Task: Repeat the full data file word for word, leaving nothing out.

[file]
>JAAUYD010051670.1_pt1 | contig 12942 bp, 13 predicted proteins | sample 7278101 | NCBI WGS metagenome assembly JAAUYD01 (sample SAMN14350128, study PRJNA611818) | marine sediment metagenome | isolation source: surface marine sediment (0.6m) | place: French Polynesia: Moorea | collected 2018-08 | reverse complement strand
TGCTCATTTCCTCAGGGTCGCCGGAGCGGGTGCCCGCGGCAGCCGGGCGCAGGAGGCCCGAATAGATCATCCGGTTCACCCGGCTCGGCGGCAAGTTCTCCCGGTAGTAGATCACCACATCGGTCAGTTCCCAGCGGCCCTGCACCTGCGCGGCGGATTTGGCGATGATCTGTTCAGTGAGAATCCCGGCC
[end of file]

>JAAUYD010051670.1_pt1 | contig 12942 bp, 13 predicted proteins | sample 7278101 | NCBI WGS metagenome assembly JAAUYD01 (sample SAMN14350128, study PRJNA611818) | marine sediment metagenome | isolation source: surface marine sediment (0.6m) | place: French Polynesia: Moorea | collected 2018-08 | reverse complement strand
TGCTCATTTCCTCAGGGTCGCCGGAGCGGGTGCCCGCGGCAGCCGGGCGCAGGAGGCCCGAATAGATCATCCGGTTCACCCGGCTCGGCGGCAAGTTCTCCCGGTAGTAGATCACCACATCGGTCAGTTCCCAGCGGCCCTGCACCTGCGCGGCGGATTTGGCGATGATCTGTTCAGTGAGAATCCCGGCC